After starring in Mario Bava's Italian horror classic "Black Sunday," Barbara Steele became a star and appeared in a long string of Italian movies; most of them gothic horrors. "The Long Hair of Death" was directed by veteran Antonio Margheriti, a jack of all trades. This is however not one of Margheriti's -- or Steele's -- most memorable movies.
Italian Gothic: The Long Hair of Death (1964)
A review of Antonio Margheriti's Italian horror movie, starring Barbara Steele.
Problems falling asleep when you go to bed? Do you spend your nights sleepless, twisting and turning? And counting sheep doesn't help?
Relax! I've got the cure for you. Pop "The Long Hair of Death" into your DVD-player and you're guaranteed to fall asleep. This is a snooze fest if there ever was one.
But before I get to that little sucker, grab a chair, sit down, pour a cup of coffee and let me tell you a little about Antonio Margheriti. The late Mr. Margheriti (1930-2002) was better known as Anthony Dawson, sometimes even Anthony M. Dawson. He was a rather competent director and I often tend to say that I like him and his movies. That's probably because of the movies he made in the 1980s.
Like so many other Italian directors, Antonio Margheriti worked in most genres. Whenever there was a new trend, he jumped on the bandwagon. Peplum (Sword & sandal)? Check! Spaghetti Westerns? Check! Horror? Check! In the early 1970s, he was recruited to help Paul Morrissey outÂ directing the classics "Flesh for Frankenstein" and "Blood for Dracula". Margheriti is actually credited as the director on the Italian prints of the movies, but in reality, Margheriti was just some kind of supervisor, especially of the great Dracula flick, one of my favorite movies.
In the 1980s, Margheriti directed the infamous video nasty "Cannibal Apocalypse" starring John Saxon, that's the movie in which fan fave John Morghen ends up with a big, damn hole in his stomach. And then followed the movies which became my introduction to the works of Margheriti - a long string of war and action-adventure movies, often starring the late, great David Warbeck or Lewis Collins from the classic British cop show "The Professionals". These were either Vietnam dramas inspired by "Apocalypse Now", Rambo style actioners or adventures in theÂ Indiana Jones school. Some of the titles are "The Last Hunter", "Tiger Joe", "Codename: Wild Geese" and "Commando Leopard". Several of these were German-Italian co-productions, produced by legendary Swiss exploitation producer Erwin C. Dietrich.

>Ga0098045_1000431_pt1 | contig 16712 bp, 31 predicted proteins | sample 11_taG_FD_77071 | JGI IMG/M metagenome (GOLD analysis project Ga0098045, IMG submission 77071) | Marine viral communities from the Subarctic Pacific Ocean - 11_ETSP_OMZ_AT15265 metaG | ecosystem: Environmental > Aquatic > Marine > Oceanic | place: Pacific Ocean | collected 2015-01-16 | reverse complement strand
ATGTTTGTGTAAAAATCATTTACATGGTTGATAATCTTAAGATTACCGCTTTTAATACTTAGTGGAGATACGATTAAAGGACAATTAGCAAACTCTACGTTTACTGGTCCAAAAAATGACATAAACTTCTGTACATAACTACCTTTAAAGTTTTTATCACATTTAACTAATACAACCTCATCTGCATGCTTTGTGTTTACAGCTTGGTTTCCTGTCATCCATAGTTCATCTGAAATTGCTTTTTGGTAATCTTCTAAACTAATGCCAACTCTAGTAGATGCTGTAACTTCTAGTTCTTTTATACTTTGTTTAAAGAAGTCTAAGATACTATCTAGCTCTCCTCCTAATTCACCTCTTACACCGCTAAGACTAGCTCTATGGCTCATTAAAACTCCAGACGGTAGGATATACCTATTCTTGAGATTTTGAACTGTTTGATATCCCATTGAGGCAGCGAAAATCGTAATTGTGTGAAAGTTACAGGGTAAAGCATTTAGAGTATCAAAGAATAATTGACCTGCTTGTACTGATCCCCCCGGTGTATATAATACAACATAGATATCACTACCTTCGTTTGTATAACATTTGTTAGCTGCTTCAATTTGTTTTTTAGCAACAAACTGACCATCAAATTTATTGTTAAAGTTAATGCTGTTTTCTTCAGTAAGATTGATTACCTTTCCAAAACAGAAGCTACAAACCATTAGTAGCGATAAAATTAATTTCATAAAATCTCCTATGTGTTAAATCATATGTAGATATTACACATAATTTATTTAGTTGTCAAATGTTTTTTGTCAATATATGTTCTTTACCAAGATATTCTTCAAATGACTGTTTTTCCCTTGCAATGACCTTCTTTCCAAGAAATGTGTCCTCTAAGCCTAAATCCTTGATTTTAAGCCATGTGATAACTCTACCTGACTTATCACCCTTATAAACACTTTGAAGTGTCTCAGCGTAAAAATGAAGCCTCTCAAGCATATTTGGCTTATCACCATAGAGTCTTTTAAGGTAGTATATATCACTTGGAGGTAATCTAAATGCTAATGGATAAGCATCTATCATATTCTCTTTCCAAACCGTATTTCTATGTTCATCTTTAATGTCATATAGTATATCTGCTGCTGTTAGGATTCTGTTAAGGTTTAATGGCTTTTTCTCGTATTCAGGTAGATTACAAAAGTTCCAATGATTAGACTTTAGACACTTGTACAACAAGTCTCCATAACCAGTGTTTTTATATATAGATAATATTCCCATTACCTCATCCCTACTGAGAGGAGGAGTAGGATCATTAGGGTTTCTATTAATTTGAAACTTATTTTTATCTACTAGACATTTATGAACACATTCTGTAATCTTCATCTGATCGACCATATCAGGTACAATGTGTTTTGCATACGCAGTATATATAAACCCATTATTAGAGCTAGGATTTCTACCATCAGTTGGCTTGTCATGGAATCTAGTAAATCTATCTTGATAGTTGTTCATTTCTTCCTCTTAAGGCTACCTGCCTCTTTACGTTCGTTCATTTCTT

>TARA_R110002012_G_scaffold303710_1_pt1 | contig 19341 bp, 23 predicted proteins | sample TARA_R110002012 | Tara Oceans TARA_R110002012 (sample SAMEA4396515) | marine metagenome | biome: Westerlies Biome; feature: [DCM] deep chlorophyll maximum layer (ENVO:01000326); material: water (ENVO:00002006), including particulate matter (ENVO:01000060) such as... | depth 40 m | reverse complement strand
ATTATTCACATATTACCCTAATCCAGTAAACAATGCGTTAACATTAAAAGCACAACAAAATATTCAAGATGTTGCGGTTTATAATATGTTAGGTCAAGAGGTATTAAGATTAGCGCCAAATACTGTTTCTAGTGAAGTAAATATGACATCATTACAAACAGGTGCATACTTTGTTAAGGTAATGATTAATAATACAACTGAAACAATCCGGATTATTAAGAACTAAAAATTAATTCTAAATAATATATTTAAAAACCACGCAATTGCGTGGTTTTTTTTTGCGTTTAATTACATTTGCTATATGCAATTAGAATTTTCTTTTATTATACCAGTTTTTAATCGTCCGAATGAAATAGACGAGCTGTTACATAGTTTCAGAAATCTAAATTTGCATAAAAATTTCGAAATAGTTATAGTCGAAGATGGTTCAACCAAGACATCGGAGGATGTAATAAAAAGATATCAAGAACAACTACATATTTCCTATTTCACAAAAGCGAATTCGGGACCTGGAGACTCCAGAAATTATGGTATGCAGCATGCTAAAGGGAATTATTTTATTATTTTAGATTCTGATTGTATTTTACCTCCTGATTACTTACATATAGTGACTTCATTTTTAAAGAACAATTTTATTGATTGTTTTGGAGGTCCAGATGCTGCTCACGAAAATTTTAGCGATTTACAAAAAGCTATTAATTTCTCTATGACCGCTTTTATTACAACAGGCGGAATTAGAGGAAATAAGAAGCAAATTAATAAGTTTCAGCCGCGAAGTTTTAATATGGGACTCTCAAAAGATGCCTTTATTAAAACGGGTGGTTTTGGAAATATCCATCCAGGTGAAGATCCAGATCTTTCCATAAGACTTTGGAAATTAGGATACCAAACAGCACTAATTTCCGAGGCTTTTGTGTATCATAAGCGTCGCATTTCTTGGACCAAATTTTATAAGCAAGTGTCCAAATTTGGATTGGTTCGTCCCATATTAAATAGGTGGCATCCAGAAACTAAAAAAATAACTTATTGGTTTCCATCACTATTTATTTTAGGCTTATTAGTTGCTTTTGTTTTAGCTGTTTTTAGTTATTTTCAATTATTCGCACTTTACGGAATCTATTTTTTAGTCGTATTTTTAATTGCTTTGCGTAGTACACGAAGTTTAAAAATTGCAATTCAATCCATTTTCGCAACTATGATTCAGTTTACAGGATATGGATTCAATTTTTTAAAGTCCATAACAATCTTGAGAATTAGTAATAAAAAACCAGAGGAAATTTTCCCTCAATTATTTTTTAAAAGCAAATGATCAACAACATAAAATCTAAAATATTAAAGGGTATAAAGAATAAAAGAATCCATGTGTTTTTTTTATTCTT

...But let's go back to the early 1960s. After Mario Bava's "Black Sunday", Italian Gothic horror was hot, and British actress Barbara Steele had become the first Italian horror star. It goes without saying that Antonio Margheriti directed a handful of movies in this genre. Unfortunately, they're pretty damn boring
The original title of "The Long Hair of Death" from 1964 is "I lunghi capelli della morte", and for some reason, I had imagined this one as good. I don't know why. Maybe it was the odd title that made me curious?
First of all: the print I watched was awful. The image quality was a tad blurred and too dark, and since this movie is in black & white, it got even darker. And the sound was just as bad, I had often problems hearing the dubbed, English dialog, therefore, I had problems following the story, I missed a lot of what was going on. But the story goes something like this:
In the 15th century, a lord accuses a woman of witchcraft and has her executed. However, the woman's daughter knows that the real reason for having the woman put to death, is that the lord desired her sexually. The lord doesn't like this, so, hell, let's kill the daughter too -- which he does.
It turns out the executed woman -- the one who was accused of witchcraft -- has a younger daughter as well, and she marries the lord's son. OK, so when does the horror part begin? About now, because suddenly the older daughter comes back from beyond the grave to avenge her and her mother's deaths. People die. The movie ends.
Yes, I found this movie very confusing.
Not only was the print I watched bad, "The Long Hair of Death" is very slow-paced and very dusty. I had problems concentrating on it. My thoughts were drifting away.
Barbara Steele as the mother and younger daughter is of course quite fetching, she had a certain, odd screen presence and her big eyes are intense. The older daughter was played by Polish actress Halina Zalewska -- her character dies in a fire in the movie, and tragically, Zalewska died in a fire in real life a few years later.
"The Long Hair of Death" isn't all bad. It does have its moments.
Most of it takes place in a castle and there are of course several scenes that reek with Gothic atmosphere. Yes, we get scenes of women dressed in nightgowns walking through dark hallways, carrying a candelabra.
But as a whole, this movie really isn't worth 100 minutes of your life. Or my life for that matter. Too late for me. Damn.